3.3.57: Refer to Exercise 3.56. Suppose the firm has a fixed cost of $20,00...
 3.3.58: A particular concentration of a chemical found in polluted water ha...
 3.3.59: Ten motors are packaged for sale in a certain warehouse. The motors...
 3.3.61: A particular sale involves four items randomly selected from a larg...
 3.3.62: Goranson and Hall (1980) explain that the probability of detecting ...
 3.3.63: Consider the binomial distribution with n trials and P(S) = p. a Sh...
 3.3.64: Consider an extension of the situation discussed in Example 3.10. I...
 3.3.65: Refer to Exercise 3.64. The maximum likelihood estimator for p is Y...
 3.3.66: Suppose that Y is a random variable with a geometric distribution. ...
 3.3.67: Suppose that 30% of the applicants for a certain industrial job pos...
 3.3.68: Refer to Exercise 3.67. What is the expected number of applicants w...
 3.3.69: About six months into George W. Bushs second term as president, a G...
 3.3.71: Let Y denote a geometric random variable with probability of succes...
 3.3.72: Given that we have already tossed a balanced coin ten times and obt...
 3.3.73: A certified public accountant (CPA) has found that nine of ten comp...
 3.3.74: Refer to Exercise 3.73. What are the mean and standard deviation of...
 3.3.75: The probability of a customer arrival at a grocery service counter ...
 3.3.76: Of a population of consumers, 60% are reputed to prefer a particula...
 3.3.77: If Y has a geometric distribution with success probability p, show ...
 3.3.78: If Y has a geometric distribution with success probability .3, what...
 3.3.79: How many times would you expect to toss a balanced coin in order to...
 3.3.81: In responding to a survey question on a sensitive topic (such as Ha...
 3.3.82: Refer to Exercise 3.70. The prospector drills holes until he finds ...
 3.3.83: The secretary in Exercises 2.121 and 3.16 was given n computer pass...
 3.3.84: Refer to Exercise 3.83. Find the mean and the variance of Y , the n...
 3.3.85: Find E[Y (Y 1)] for a geometric random variable Y by finding d2/dq2...
 3.3.86: Consider an extension of the situation discussed in Example 3.13. I...
 3.3.87: Refer to Exercise 3.86. The maximum likelihood estimator for p is 1...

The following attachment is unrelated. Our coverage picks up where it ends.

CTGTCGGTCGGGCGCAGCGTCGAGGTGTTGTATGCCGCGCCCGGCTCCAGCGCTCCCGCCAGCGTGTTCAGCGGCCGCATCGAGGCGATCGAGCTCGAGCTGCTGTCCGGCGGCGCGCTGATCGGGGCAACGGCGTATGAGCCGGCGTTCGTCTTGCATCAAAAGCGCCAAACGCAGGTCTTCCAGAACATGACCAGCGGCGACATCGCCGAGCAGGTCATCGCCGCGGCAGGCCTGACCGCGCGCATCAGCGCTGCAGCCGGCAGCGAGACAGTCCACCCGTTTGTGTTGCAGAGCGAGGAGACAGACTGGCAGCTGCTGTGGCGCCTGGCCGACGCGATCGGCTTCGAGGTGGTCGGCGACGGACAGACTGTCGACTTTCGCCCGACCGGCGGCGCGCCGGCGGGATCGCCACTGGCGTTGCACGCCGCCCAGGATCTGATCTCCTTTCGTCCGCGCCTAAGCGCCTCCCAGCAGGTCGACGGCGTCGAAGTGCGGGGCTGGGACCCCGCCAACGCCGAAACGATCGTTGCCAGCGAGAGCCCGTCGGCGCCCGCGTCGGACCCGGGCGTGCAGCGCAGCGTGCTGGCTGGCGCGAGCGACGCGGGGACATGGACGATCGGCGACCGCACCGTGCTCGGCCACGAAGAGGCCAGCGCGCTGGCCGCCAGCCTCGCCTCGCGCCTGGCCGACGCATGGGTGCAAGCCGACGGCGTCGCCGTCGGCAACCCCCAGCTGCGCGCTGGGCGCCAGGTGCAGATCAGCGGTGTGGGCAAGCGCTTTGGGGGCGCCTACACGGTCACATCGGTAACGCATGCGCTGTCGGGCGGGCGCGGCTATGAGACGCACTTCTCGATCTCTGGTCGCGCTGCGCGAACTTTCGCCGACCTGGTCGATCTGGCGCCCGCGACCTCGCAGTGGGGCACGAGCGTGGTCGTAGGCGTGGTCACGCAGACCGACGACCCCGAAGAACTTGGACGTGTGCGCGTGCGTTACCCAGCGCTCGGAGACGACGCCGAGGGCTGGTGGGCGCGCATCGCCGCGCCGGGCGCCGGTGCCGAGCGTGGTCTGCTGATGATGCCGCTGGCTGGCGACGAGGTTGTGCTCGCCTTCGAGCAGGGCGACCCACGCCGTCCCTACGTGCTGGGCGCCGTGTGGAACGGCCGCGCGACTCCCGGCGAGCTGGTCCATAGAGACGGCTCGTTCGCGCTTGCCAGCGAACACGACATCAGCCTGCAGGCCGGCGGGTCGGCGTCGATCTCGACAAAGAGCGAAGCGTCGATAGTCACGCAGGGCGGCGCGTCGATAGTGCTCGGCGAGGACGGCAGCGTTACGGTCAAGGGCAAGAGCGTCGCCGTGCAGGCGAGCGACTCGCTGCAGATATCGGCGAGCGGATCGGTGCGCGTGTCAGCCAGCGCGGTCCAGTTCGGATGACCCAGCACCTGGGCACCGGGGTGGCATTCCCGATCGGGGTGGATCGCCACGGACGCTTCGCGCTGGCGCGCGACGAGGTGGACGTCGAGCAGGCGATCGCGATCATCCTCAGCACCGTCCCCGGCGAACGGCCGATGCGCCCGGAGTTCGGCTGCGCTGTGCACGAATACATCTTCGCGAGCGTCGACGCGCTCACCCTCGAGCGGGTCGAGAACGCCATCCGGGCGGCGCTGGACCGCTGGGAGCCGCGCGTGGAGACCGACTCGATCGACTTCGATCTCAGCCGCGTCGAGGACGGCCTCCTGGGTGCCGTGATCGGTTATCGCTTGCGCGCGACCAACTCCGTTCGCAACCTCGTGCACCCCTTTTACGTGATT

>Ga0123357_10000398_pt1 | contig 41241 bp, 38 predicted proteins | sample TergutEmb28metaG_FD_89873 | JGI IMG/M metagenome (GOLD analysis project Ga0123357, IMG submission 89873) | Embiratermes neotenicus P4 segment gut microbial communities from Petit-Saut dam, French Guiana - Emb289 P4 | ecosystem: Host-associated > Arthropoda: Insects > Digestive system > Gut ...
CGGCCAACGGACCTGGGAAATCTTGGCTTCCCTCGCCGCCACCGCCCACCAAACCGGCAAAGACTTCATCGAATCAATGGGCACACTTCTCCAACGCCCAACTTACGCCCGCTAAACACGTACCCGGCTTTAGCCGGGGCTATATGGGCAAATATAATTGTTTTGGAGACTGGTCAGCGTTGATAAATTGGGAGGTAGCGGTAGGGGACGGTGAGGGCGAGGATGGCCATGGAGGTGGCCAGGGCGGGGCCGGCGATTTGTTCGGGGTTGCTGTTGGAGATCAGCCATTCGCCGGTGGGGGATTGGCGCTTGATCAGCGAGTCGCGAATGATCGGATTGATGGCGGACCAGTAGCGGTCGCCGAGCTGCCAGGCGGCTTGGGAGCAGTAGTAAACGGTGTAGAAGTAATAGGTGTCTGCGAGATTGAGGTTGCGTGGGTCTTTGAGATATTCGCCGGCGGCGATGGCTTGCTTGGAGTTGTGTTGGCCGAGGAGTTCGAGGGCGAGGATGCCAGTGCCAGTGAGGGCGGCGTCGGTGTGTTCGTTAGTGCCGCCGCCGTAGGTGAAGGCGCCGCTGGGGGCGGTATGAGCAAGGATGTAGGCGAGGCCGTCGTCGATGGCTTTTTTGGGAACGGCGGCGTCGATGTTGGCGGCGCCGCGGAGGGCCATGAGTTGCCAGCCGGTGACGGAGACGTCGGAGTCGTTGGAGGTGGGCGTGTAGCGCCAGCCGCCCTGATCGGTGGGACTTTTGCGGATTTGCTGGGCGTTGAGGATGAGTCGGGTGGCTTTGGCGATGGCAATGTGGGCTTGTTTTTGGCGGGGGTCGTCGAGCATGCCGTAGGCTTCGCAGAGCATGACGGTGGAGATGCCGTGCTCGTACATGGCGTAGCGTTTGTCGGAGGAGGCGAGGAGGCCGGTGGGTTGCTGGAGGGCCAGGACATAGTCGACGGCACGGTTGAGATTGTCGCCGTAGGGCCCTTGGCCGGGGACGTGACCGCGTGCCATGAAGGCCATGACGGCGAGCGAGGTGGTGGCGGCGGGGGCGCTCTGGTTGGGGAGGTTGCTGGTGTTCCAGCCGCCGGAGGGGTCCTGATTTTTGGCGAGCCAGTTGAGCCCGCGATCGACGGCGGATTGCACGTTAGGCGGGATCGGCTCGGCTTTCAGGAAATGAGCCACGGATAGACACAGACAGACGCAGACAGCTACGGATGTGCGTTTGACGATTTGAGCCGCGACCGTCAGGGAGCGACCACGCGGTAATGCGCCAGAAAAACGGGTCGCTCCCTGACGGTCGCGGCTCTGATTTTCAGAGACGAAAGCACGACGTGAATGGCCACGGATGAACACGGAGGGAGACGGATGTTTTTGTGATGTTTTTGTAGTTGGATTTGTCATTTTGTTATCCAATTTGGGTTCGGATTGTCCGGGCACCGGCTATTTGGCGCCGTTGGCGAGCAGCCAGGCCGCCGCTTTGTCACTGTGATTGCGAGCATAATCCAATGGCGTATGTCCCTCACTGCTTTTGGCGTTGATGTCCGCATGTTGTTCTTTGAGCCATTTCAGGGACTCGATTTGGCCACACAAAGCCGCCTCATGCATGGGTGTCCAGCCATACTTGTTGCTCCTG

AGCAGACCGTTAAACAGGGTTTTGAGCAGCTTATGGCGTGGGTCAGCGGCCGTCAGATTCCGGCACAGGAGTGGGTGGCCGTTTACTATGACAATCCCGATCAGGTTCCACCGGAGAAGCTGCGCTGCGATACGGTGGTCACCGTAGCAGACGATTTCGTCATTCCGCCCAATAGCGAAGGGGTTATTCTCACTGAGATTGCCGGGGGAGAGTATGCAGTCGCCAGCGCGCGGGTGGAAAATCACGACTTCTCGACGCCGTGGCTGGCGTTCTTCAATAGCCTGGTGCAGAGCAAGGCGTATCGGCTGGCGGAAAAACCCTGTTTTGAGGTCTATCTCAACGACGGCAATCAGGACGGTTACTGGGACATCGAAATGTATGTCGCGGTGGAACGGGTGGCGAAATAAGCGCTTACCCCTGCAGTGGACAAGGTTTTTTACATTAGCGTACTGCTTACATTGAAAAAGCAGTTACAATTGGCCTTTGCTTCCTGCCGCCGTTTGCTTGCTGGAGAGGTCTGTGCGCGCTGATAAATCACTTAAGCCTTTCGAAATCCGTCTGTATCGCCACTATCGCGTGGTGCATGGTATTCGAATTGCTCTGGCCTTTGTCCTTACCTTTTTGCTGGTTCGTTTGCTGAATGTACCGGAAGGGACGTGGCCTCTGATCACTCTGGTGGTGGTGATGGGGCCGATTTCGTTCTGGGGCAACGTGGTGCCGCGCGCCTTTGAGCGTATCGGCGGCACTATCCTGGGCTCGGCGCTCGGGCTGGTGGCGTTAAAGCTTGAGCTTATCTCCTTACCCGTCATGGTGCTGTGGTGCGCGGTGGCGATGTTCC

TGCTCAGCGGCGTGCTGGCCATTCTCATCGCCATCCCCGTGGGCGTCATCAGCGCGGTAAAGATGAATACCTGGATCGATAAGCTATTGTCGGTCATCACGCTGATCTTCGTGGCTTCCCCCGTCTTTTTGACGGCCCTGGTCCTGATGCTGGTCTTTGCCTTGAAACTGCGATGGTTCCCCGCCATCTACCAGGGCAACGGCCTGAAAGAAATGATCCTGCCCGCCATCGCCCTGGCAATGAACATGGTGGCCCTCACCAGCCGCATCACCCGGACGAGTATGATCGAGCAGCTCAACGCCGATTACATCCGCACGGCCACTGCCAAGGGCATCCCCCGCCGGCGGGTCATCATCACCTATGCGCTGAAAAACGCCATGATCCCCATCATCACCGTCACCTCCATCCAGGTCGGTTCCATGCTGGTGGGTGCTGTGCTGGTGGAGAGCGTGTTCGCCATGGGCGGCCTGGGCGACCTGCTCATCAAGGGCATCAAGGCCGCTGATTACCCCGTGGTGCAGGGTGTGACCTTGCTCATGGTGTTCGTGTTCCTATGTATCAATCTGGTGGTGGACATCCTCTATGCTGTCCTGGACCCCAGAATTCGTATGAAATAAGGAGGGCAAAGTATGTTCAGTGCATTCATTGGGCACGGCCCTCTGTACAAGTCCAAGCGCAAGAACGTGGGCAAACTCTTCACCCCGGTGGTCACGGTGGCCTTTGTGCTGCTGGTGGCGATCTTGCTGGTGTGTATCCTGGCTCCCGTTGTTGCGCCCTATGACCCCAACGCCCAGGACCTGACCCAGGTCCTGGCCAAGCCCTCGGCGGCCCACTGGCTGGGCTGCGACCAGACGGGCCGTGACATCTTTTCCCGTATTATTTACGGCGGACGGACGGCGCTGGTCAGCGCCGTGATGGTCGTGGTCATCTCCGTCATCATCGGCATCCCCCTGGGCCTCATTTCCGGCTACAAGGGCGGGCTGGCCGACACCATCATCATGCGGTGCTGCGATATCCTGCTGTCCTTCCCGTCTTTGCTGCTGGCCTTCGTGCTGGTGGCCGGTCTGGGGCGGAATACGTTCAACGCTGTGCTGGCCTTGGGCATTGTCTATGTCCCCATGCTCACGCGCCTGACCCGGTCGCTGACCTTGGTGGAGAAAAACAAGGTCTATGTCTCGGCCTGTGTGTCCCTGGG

3.3.88: If Y is a geometric random variable, define Y = Y 1. If Y is interp...
 3.3.89: Refer to Exercise 3.88. Derive the mean and variance of the random ...
 3.3.91: Refer to Exercise 3.90. If each test costs $20, find the expected v...
 3.3.92: Ten percent of the engines manufactured on an assembly line are def...
 3.3.93: Refer to Exercise 3.92. What is the probability that the third nond...
 3.3.94: Refer to Exercise 3.92. Find the mean and variance of the number of...
 3.3.95: Refer to Exercise 3.92. Given that the first two engines tested wer...
 3.3.96: The telephone lines serving an airline reservation office are all b...
 3.3.97: A geological study indicates that an exploratory oil well should st...
 3.3.98: Consider the negative binomial distribution given in Definition 3.9...
 3.3.99: In a sequence of independent identical trials with two possible out...
 3.3.101: a We observe a sequence of independent identical trials with two po...
 3.3.102: An urn contains ten marbles, of which five are green, two are blue,...
 3.3.103: An urn contains ten marbles, of which five are green, two are blue,...
 3.3.104: Twenty identical looking packets of white power are such that 15 co...
 3.3.105: In southern California, a growing number of individuals pursuing te...
 3.3.106: Refer to Exercise 3.103. The company repairs the defective ones at ...
 3.3.107: Seed are often treated with fungicides to protect them in poor drai...
 3.3.108: A shipment of 20 cameras includes 3 that are defective. What is the...
 3.3.109: A group of six software packages available to solve a linear progra...
 3.3.111: Specifications call for a thermistor to test out at between 9000 an...
 3.3.112: Used photocopy machines are returned to the supplier, cleaned, and ...
 3.3.113: A jury of 6 persons was selected from a group of 20 potential juror...